Don’t plant anything deep-rooted however, as this could interfere with the tank’s drain lines. Trees are a big no-no near a septic tank system. If you want to add interest, ornamental grasses are a good alternative to trees and shrubs. It should go without saying that a septic tank drain field is not a good place for your vegetable or herb garden.
Can you have a surface that floats above the septic tank, like a deck? It sounds like a good idea; however, it would be very difficult to construct a deck that remains load-bearing with a large unsupported area above the tank. Plus, we have heard that the effluent air can cause damage to the wood…
How Deep Should Septic Lines Be Buried?
Every drain field is different, because the soil and the water table differs between areas. If you’re installing new septic lines, speak with an expert (and as much as we love a DIY yard project, the whole septic tank thing is best handled by the professionals). However, the general rule seems to be at least six inches deep.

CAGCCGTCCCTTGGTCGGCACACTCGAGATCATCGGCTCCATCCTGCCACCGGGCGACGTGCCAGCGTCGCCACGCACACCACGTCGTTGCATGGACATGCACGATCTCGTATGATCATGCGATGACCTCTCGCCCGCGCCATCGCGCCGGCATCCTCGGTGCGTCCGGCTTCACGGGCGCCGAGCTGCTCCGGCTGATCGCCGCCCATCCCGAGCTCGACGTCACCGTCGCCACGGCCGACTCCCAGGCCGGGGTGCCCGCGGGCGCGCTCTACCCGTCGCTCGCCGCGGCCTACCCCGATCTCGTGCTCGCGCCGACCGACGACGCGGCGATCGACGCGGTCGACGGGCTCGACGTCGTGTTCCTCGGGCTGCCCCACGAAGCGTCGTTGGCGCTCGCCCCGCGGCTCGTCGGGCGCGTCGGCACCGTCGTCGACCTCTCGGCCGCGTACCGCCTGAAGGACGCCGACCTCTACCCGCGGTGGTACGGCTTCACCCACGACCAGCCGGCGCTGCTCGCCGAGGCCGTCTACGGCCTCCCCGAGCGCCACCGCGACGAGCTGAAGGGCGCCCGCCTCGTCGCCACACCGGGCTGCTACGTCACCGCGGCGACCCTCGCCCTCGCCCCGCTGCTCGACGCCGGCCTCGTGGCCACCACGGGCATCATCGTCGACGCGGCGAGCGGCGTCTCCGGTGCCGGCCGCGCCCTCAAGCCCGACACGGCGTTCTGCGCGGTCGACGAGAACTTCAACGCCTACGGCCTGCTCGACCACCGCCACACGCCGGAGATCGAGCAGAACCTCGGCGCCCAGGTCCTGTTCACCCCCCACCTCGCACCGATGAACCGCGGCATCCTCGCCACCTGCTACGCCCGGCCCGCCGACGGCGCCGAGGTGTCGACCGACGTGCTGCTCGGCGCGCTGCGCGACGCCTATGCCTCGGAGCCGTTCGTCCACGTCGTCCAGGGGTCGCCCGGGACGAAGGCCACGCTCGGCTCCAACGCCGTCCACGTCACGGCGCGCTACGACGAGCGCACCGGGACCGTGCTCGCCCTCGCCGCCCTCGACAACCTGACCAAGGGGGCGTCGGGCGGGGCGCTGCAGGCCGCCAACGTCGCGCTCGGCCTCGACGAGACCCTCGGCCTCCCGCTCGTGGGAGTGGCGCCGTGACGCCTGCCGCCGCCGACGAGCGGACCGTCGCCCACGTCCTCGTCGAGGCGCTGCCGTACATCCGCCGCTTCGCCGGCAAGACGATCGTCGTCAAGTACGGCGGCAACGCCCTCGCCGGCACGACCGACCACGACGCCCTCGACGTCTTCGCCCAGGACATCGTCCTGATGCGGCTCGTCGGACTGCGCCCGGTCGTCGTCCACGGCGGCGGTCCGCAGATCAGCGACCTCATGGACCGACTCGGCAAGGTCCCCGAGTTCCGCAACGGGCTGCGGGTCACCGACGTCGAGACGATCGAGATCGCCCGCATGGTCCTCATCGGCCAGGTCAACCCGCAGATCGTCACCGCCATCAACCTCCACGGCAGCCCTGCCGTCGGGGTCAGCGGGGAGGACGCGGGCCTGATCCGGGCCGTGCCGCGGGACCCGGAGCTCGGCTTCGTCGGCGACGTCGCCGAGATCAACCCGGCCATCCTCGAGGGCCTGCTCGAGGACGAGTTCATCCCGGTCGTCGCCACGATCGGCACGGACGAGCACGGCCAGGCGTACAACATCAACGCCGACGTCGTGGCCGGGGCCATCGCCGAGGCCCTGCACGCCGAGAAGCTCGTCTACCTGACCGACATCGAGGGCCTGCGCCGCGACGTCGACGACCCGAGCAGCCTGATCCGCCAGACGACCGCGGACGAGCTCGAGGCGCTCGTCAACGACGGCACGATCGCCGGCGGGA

This seems pretty shallow to us, and a bit of research shows that the ideal depth is between 18 and 36 inches below the surface. This also gives you that decent bit of soil cover for your grass roots to safely grow without disturbing the lines.
Where Should Your Septic Tank Be Located?
The rules about septic tank placement vary from place to place, but the general rule seems to be at least ten feet away from your home.
As we’ve already discussed, you also need to pick a spot that won’t interfere with your driveway or parking, as something as heavy as a vehicle should not pass over the tank. As well as all this, you need an area for the septic tank’s drain field and lines that you don’t want to plant much on or build over.
This can make choosing a location for a septic tank quite a tricky task. Again, speak to an expert drainage engineer who can help you work out where best to locate the tank and drain lines.
In the final analysis, septic tanks are not load bearing so you can’t build a patio or deck over the top of them. You’ll also need constant access – so that’s another reason this is a bad idea.
Building a paver patio over your tank could be against state and local planning laws too – so the last thing you want is to be up to your neck in it with the local authorities – or literally up to your neck in it if your patio furniture falls through into your septic tank! 🙂
Homeowner and property investor Larry James founded Take a Yard in 2020 to bring you the very best outdoor living content, based on his years of experience managing outside spaces. Read more >